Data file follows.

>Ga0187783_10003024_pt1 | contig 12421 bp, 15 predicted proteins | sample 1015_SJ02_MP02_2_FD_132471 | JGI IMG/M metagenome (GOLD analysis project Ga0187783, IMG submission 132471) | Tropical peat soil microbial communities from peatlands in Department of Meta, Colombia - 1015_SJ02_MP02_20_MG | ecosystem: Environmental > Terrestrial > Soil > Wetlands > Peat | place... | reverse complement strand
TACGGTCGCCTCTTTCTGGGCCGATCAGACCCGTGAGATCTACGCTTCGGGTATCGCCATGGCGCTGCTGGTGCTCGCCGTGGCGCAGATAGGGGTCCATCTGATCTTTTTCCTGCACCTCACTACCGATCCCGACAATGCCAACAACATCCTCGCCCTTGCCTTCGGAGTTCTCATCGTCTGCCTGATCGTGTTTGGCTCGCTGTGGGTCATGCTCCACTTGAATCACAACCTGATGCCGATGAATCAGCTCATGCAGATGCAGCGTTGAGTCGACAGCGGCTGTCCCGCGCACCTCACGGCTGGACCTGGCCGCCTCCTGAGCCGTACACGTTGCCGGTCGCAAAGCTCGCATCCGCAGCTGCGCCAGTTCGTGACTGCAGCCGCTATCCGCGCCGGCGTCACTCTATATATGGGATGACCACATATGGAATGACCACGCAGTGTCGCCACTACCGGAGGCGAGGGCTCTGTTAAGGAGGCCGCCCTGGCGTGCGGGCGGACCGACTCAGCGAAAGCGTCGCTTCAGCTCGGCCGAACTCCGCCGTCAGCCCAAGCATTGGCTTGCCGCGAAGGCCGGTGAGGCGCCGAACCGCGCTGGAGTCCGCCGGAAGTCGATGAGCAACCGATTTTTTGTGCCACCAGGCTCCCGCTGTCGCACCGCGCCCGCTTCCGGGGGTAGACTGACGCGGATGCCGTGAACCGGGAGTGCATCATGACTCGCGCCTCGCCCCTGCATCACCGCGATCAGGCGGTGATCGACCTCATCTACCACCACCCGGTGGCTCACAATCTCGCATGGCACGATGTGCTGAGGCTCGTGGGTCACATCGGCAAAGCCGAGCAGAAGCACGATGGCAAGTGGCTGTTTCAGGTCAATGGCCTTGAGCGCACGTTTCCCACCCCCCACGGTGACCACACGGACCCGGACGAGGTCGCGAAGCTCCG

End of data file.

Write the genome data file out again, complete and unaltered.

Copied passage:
>Ga0187783_10003024_pt1 | contig 12421 bp, 15 predicted proteins | sample 1015_SJ02_MP02_2_FD_132471 | JGI IMG/M metagenome (GOLD analysis project Ga0187783, IMG submission 132471) | Tropical peat soil microbial communities from peatlands in Department of Meta, Colombia - 1015_SJ02_MP02_20_MG | ecosystem: Environmental > Terrestrial > Soil > Wetlands > Peat | place... | reverse complement strand
TACGGTCGCCTCTTTCTGGGCCGATCAGACCCGTGAGATCTACGCTTCGGGTATCGCCATGGCGCTGCTGGTGCTCGCCGTGGCGCAGATAGGGGTCCATCTGATCTTTTTCCTGCACCTCACTACCGATCCCGACAATGCCAACAACATCCTCGCCCTTGCCTTCGGAGTTCTCATCGTCTGCCTGATCGTGTTTGGCTCGCTGTGGGTCATGCTCCACTTGAATCACAACCTGATGCCGATGAATCAGCTCATGCAGATGCAGCGTTGAGTCGACAGCGGCTGTCCCGCGCACCTCACGGCTGGACCTGGCCGCCTCCTGAGCCGTACACGTTGCCGGTCGCAAAGCTCGCATCCGCAGCTGCGCCAGTTCGTGACTGCAGCCGCTATCCGCGCCGGCGTCACTCTATATATGGGATGACCACATATGGAATGACCACGCAGTGTCGCCACTACCGGAGGCGAGGGCTCTGTTAAGGAGGCCGCCCTGGCGTGCGGGCGGACCGACTCAGCGAAAGCGTCGCTTCAGCTCGGCCGAACTCCGCCGTCAGCCCAAGCATTGGCTTGCCGCGAAGGCCGGTGAGGCGCCGAACCGCGCTGGAGTCCGCCGGAAGTCGATGAGCAACCGATTTTTTGTGCCACCAGGCTCCCGCTGTCGCACCGCGCCCGCTTCCGGGGGTAGACTGACGCGGATGCCGTGAACCGGGAGTGCATCATGACTCGCGCCTCGCCCCTGCATCACCGCGATCAGGCGGTGATCGACCTCATCTACCACCACCCGGTGGCTCACAATCTCGCATGGCACGATGTGCTGAGGCTCGTGGGTCACATCGGCAAAGCCGAGCAGAAGCACGATGGCAAGTGGCTGTTTCAGGTCAATGGCCTTGAGCGCACGTTTCCCACCCCCCACGGTGACCACACGGACCCGGACGAGGTCGCGAAGCTCCG